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Telomeres are tiny caps on the ends of chromosomes that protect our DNA from damage. They get shorter every year and are a biological marker for aging. Exercise is one of the most robust ways to slow telomere attrition and someone that is very physically active may have a biological age that is even 10 years younger than their chronological age. In this study, a high level of exercise was defined as 30 minutes of jogging per day for 5 days a week for women and 40 minutes per day for men. Get out there and sweat!


Exercise science professor Larry Tucker found adults with high physical activity levels have telomeres with a biological aging advantage of nine years over those who are sedentary, and a seven-year advantage compared to those who are moderately active. To be highly active, women had to engage in 30 minutes of jogging per day (40 minutes for men), five days a week.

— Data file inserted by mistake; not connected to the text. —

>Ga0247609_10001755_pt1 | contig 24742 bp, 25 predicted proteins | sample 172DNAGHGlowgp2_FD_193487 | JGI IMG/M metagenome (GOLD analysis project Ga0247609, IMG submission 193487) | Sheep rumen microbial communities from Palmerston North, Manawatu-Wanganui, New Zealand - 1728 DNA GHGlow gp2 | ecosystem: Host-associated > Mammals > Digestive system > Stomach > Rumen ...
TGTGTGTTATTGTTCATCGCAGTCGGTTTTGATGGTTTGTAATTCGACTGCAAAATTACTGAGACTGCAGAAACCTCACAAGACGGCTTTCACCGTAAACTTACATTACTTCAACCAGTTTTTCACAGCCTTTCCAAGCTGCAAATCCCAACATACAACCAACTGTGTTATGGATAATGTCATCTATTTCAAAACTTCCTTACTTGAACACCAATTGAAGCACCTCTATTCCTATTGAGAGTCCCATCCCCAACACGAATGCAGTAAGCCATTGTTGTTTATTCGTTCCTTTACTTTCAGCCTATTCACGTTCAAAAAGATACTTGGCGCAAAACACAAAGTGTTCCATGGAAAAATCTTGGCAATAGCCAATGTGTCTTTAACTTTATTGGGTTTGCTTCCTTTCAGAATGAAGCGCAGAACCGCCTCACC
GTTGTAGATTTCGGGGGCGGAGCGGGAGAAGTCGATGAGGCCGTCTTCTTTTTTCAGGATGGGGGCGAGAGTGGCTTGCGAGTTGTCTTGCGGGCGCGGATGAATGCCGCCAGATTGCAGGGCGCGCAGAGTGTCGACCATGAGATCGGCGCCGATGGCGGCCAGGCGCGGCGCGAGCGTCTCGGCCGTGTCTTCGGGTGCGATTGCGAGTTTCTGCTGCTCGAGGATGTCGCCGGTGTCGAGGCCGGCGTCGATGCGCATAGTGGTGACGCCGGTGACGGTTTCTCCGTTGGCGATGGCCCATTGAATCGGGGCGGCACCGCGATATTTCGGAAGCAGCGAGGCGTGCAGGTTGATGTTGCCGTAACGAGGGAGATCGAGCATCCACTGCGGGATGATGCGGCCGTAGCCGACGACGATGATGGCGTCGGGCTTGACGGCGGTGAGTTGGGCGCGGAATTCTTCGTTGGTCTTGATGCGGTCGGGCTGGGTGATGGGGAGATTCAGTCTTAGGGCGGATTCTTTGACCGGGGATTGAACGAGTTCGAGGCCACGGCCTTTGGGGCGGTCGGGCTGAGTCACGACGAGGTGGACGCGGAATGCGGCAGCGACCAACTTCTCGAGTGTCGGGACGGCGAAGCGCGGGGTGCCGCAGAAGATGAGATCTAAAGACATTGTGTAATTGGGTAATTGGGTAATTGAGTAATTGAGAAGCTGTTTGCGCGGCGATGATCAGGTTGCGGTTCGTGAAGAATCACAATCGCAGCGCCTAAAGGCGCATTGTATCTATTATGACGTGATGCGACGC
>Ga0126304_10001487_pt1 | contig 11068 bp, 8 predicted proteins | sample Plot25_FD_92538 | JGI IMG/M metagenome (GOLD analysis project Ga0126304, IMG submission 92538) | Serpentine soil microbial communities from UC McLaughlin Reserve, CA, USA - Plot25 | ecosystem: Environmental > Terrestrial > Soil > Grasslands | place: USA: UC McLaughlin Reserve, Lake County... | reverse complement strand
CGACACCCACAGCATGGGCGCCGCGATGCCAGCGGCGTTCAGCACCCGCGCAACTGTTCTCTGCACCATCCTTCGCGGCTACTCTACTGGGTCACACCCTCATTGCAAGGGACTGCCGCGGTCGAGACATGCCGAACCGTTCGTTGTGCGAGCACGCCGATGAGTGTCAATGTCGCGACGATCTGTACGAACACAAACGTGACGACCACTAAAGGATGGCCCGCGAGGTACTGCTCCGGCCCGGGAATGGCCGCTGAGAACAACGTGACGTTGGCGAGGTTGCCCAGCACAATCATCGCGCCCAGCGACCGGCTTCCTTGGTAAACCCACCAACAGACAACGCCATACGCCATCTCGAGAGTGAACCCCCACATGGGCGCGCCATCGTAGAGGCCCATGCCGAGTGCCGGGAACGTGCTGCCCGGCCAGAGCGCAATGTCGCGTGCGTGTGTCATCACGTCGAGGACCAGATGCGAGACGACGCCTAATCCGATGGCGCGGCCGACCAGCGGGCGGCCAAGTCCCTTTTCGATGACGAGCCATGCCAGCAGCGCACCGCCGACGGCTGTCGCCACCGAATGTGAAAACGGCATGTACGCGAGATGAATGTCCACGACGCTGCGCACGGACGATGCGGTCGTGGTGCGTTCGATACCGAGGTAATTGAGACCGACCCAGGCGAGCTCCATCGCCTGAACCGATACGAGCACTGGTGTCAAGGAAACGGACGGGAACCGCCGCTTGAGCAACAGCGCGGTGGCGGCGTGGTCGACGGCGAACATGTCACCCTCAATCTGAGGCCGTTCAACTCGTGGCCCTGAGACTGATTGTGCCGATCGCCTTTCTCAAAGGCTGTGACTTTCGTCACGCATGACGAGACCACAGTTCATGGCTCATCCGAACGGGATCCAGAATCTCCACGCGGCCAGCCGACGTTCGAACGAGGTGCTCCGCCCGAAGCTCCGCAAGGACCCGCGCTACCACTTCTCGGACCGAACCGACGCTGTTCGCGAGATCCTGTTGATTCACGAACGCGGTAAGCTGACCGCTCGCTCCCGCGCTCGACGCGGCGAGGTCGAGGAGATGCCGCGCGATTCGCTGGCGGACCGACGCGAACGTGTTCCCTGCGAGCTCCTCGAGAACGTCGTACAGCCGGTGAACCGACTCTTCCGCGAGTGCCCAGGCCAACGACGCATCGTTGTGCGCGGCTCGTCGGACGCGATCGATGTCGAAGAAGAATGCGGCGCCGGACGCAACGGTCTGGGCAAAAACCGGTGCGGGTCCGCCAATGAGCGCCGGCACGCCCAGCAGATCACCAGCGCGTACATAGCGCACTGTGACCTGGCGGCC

“If you want to see a real difference in slowing your biological aging, it appears that a little exercise won’t cut it,” Tucker said. “You have to work out regularly at high levels.”

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